Book Notes – Jarret Middleton “Darkansas”


In the Book Notes series, authors create and discuss a music playlist that relates in some way to their recently published book.

Previous contributors include Bret Easton EllisKate ChristensenLauren GroffT.C. BoyleDana SpiottaAmy BloomAimee BenderJesmyn WardHeidi JulavitsHari Kunzru, and many others.

Jarret Middleton’s novel Darkansasis a compelling and dark debut.

Kirkus wrote of the book:

“It’s a well-carved story of a family’s curse, as brittle and grotesque as any works in the vein of Faulkner or O’Connor.

A subversive twist on Southern myths that’s surprisingly rich in its execution.”

In his own words, here is Jarret Middleton’s Book Notes music playlist for his debut novel Darkansas:

1. Tim Barry – “Texas Cops”

Darkansas opens with country musician Jordan Bayne waking up hungover with a black eye and an unnamed girl in his bed, trying his best to recount what happened the night before after his solo acoustic set at a San Antonio dive. He throws some clothes in a bag, leaves the girl, grabs his guitar, and heads back home to the Ozarks for his twin brother’s wedding.

Tim Barry is one of my favorite folk-country artists ever. Former front man of legendary punk band, Avail, his solo career is a perfect blend of fiercely independent punk attitude, trains, booze, tragedy, perseverance, middle age, friends, family, and the struggle to be a good man. In a lot of ways, there couldn’t be a better fit for the character of Jordan.

2. Leon Payne – “Lost Highway”

Leon Payne is one of those songwriters like Kris Kristoffersen, Roger Miller, or Townes Van Zandt, who wrote dozens of songs made famous by other musicians over the years. Lost Highway is a perfect example. Leon Payne wrote it in 1948 and it has since been covered countless times, most notably by Hank Williams and Bob Dylan. In Darkansas, the patriarch of the family is bluegrass legend, Walker Bayne. When Jordan returns home, he takes a meandering walk through Walker’s studio, looking at all of the pictures, records, and memorabilia of his father’s storied career. One of the pictures is of Walker with Leon Payne, who’s squinting because, in addition to being a genius songwriter, he was also blind.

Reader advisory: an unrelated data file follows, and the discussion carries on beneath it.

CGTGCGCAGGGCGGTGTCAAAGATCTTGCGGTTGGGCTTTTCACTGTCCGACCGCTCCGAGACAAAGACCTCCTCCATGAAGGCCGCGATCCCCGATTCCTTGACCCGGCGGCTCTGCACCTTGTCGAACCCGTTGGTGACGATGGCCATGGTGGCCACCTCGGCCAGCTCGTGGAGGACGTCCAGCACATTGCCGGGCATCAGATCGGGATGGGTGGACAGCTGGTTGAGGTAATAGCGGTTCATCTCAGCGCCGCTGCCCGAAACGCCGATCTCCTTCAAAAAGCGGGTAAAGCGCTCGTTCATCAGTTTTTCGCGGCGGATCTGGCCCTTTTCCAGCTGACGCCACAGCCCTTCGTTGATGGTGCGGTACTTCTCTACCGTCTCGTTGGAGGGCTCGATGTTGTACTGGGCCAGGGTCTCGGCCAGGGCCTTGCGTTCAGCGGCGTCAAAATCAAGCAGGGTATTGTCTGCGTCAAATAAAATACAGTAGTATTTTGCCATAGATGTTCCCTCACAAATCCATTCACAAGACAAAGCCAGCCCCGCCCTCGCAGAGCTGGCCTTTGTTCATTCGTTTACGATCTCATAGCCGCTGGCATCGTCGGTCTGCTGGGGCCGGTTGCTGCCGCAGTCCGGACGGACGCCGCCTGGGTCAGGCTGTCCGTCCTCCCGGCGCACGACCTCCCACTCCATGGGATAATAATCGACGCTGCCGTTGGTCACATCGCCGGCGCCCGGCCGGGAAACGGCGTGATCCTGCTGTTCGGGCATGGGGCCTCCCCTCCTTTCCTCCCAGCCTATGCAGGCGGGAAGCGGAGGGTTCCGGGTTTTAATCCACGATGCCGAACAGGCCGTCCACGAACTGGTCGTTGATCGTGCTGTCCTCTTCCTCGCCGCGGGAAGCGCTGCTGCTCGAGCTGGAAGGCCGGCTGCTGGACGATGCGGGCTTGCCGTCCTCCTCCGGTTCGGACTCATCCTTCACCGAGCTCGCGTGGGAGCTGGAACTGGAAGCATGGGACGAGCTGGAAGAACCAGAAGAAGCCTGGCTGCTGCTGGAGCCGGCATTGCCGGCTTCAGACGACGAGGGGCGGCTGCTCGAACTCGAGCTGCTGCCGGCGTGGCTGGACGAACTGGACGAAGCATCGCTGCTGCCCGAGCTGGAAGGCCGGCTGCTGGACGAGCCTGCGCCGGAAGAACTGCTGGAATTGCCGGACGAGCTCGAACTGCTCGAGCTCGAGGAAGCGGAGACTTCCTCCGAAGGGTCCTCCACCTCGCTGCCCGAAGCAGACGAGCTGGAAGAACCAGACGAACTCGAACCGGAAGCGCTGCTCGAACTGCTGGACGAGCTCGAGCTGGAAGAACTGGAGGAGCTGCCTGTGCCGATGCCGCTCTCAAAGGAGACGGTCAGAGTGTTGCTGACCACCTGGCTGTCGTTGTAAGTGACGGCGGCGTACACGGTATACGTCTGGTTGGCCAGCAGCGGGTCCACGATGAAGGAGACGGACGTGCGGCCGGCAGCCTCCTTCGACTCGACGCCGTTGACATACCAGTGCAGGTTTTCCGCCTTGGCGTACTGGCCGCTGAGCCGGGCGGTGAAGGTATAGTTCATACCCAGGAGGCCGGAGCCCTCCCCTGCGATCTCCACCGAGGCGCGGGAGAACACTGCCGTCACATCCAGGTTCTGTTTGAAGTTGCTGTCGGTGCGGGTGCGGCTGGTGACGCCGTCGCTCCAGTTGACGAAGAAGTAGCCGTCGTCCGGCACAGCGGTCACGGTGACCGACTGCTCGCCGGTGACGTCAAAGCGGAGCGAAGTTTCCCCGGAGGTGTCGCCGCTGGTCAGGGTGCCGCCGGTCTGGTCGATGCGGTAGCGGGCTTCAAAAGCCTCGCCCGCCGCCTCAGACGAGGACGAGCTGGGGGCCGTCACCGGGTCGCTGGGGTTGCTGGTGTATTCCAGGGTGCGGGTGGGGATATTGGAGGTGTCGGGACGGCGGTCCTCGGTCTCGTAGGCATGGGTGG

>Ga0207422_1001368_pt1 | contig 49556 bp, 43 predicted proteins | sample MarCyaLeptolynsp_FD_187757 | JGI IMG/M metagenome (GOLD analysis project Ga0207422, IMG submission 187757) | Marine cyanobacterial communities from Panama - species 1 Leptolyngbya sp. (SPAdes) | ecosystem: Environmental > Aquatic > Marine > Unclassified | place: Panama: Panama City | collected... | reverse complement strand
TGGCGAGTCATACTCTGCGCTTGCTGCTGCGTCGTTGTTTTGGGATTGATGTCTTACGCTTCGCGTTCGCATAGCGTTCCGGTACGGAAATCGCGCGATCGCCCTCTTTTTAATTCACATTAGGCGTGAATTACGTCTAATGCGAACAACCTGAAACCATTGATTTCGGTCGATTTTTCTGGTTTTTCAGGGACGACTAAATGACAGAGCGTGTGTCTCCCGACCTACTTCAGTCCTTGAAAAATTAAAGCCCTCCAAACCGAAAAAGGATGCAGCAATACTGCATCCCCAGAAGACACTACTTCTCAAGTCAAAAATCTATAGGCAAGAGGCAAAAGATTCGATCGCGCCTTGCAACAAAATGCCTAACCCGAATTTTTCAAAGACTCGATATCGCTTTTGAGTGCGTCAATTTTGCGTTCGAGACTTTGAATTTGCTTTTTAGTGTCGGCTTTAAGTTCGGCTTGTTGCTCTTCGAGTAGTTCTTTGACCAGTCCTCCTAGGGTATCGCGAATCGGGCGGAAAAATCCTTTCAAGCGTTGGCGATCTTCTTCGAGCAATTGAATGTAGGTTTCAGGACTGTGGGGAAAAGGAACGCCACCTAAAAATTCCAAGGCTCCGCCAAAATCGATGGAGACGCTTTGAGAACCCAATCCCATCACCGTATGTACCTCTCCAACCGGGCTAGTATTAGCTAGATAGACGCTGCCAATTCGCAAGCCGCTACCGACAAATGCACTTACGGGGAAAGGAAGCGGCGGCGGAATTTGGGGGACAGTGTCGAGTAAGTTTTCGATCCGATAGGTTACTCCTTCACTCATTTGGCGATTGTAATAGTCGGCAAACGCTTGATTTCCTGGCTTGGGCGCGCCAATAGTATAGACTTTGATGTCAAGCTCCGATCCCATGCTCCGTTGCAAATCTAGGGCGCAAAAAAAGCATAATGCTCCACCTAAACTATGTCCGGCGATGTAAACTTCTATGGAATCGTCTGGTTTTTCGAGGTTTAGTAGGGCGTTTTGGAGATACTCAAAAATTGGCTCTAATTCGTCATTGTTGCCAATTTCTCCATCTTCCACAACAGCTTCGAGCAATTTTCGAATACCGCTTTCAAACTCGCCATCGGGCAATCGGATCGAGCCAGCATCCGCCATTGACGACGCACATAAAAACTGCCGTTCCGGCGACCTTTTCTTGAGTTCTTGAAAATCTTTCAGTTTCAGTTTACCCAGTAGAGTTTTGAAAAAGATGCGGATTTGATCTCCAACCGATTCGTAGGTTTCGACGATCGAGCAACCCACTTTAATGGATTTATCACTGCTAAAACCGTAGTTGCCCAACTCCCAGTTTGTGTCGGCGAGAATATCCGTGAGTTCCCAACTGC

3. Lucero – “Banks of the Arkansas”

In choosing an appropriate playlist for Darkansas, I wanted the tracks to comprise an equal amount of contemporary tunes and old classics, to account for the generational gap of the two musicians in the family, Jordan and his father, Walker. What better way to represent the new country-folk influence than to go with this classic from Lucero, whose frontman Ben Nichols’ is an Arkansas native. This song is fitting for the tone of the book because it is new but sounds like an old traditional. It is also a nod to Jordan’s relationship with ex-girlfriend Leah Fayette, who he has known since they were kids. Things ended badly between them and now that he is back in town he has to make amends, which is easier said than done.